Skip to main content
eScholarship
Open Access Publications from the University of California

UC Riverside

UC Riverside Previously Published Works bannerUC Riverside

Dissection of QTL effects for root traits using a chromosome arm-specific mapping population in bread wheat.

  • Author(s): Sharma, Sundrish
  • Xu, Shizhong
  • Ehdaie, Bahman
  • Hoops, Aaron
  • Close, Timothy J
  • Lukaszewski, Adam J
  • Waines, J Giles
  • et al.
Abstract

A high-resolution chromosome arm-specific mapping population was used in an attempt to locate/detect gene(s)/QTL for different root traits on the short arm of rye chromosome 1 (1RS) in bread wheat. This population consisted of induced homoeologous recombinants of 1RS with 1BS, each originating from a different crossover event and distinct from all other recombinants in the proportions of rye and wheat chromatin present. It provides a simple and powerful approach to detect even small QTL effects using fewer progeny. A promising empirical Bayes method was applied to estimate additive and epistatic effects for all possible marker pairs simultaneously in a single model. This method has an advantage for QTL analysis in minimizing the error variance and detecting interaction effects between loci with no main effect. A total of 15 QTL effects, 6 additive and 9 epistatic, were detected for different traits of root length and root weight in 1RS wheat. Epistatic interactions were further partitioned into inter-genomic (wheat and rye alleles) and intra-genomic (rye-rye or wheat-wheat alleles) interactions affecting various root traits. Four common regions were identified involving all the QTL for root traits. Two regions carried QTL for almost all the root traits and were responsible for all the epistatic interactions. Evidence for inter-genomic interactions is provided. Comparison of mean values supported the QTL detection.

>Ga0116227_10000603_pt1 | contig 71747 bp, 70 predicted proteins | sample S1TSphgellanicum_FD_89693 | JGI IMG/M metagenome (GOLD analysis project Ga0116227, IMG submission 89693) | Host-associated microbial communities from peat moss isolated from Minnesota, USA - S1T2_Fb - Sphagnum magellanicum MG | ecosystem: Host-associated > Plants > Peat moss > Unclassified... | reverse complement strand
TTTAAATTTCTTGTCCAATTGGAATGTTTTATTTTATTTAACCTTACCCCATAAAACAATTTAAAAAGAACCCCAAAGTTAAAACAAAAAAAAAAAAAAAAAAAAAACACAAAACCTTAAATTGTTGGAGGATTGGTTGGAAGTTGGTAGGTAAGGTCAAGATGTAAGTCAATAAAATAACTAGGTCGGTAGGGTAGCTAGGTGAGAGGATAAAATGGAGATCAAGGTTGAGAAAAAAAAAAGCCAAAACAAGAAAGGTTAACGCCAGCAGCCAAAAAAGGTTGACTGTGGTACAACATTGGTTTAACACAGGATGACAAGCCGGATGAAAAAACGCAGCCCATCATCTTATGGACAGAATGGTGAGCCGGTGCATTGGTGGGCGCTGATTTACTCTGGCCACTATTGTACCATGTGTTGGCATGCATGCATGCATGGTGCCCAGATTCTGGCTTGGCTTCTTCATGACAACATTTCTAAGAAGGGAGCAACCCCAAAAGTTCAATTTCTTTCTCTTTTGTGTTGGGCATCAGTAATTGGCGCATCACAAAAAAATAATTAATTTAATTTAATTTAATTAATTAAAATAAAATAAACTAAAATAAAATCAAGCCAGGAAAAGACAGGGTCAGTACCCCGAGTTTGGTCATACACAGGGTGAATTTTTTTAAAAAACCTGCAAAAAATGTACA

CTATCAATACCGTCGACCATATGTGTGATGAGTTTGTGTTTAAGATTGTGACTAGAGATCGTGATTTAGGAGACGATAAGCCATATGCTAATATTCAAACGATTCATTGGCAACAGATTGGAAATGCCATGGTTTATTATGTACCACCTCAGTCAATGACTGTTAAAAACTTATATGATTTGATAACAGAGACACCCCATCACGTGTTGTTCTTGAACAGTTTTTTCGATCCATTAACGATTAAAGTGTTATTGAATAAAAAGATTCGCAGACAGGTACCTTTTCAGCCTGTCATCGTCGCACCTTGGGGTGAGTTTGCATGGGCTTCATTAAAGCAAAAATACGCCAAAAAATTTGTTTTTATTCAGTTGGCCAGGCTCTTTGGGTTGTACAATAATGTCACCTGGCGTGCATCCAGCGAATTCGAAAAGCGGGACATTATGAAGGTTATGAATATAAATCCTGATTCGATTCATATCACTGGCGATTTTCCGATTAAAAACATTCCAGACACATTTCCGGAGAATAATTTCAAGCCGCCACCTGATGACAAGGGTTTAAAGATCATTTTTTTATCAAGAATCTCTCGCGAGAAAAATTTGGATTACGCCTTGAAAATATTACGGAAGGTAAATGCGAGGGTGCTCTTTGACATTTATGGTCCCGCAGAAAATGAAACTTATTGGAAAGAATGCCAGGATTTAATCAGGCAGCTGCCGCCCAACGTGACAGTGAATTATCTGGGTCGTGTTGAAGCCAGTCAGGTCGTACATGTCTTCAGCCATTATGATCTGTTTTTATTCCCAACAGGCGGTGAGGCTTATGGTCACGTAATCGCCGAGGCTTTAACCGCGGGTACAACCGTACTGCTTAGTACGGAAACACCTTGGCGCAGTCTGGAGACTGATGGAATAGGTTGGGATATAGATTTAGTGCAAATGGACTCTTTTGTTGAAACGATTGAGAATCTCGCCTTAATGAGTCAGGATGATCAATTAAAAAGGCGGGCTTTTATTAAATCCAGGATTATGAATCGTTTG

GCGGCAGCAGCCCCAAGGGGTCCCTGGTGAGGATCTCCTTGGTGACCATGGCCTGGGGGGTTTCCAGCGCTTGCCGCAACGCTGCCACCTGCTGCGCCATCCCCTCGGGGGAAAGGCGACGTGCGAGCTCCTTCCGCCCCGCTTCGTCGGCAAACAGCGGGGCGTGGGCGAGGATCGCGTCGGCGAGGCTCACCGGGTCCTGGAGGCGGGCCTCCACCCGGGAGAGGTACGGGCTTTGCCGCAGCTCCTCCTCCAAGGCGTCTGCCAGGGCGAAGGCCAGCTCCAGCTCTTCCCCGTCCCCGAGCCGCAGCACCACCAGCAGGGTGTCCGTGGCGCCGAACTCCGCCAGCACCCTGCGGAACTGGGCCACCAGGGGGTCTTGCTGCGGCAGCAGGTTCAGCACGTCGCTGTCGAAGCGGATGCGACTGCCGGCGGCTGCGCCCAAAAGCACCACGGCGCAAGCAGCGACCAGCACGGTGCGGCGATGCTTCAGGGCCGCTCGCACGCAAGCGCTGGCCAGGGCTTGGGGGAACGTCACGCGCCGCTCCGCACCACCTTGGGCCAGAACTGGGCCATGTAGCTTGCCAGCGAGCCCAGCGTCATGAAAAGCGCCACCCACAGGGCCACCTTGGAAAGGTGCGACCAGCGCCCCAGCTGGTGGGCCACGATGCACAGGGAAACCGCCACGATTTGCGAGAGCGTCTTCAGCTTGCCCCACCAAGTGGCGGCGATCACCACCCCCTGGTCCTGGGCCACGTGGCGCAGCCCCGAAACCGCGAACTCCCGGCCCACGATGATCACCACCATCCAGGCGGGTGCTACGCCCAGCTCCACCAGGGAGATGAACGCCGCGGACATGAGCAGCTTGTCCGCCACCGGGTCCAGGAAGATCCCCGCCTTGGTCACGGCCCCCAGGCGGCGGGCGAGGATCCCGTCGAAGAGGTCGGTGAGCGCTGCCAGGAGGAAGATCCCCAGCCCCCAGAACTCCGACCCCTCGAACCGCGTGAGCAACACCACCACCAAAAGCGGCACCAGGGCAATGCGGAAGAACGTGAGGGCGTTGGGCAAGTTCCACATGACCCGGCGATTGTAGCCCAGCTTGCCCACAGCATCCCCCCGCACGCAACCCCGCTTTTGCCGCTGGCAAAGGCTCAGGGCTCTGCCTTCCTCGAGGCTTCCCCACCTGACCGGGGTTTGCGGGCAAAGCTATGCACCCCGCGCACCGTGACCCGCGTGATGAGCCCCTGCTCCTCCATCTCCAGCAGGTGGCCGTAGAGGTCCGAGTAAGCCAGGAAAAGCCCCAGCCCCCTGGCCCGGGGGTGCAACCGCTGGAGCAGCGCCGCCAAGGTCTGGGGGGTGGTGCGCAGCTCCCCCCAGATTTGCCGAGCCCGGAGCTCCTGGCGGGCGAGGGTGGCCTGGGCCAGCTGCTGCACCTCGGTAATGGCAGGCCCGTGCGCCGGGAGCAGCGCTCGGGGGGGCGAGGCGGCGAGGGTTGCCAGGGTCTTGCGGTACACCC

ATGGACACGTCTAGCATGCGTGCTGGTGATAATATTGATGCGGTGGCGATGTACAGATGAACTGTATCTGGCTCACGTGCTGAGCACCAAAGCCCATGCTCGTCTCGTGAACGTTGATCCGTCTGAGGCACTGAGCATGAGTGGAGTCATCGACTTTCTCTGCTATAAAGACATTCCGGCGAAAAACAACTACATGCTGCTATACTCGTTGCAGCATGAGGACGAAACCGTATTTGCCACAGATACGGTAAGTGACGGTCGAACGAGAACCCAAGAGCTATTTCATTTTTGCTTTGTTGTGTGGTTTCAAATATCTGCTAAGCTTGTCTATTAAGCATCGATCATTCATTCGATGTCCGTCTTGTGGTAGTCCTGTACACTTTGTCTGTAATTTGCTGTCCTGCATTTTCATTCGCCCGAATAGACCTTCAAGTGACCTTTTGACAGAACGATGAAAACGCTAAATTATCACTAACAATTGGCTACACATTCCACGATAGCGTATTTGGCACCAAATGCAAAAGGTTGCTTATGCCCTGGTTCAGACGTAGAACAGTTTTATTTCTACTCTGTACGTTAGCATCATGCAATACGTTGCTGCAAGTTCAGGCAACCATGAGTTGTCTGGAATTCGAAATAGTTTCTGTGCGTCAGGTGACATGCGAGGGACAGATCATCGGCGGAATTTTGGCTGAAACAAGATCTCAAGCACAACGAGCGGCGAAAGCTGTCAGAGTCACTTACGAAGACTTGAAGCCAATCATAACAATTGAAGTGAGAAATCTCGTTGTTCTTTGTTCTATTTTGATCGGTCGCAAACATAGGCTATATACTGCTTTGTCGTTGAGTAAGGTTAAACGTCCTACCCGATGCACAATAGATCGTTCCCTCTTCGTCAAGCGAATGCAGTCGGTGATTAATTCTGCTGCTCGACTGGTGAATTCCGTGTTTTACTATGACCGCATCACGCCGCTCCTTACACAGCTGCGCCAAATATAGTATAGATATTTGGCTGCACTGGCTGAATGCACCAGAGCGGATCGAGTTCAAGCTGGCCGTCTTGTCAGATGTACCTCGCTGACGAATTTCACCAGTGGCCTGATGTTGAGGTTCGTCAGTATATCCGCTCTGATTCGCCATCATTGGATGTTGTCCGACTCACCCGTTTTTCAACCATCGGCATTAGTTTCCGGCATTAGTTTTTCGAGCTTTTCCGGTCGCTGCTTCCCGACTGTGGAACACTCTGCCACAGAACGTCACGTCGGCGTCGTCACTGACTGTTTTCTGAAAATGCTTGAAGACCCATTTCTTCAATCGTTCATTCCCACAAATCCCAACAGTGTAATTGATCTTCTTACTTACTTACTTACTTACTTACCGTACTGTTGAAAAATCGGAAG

Many UC-authored scholarly publications are freely available on this site because of the UC's open access policies. Let us know how this access is important for you.

Main Content
Current View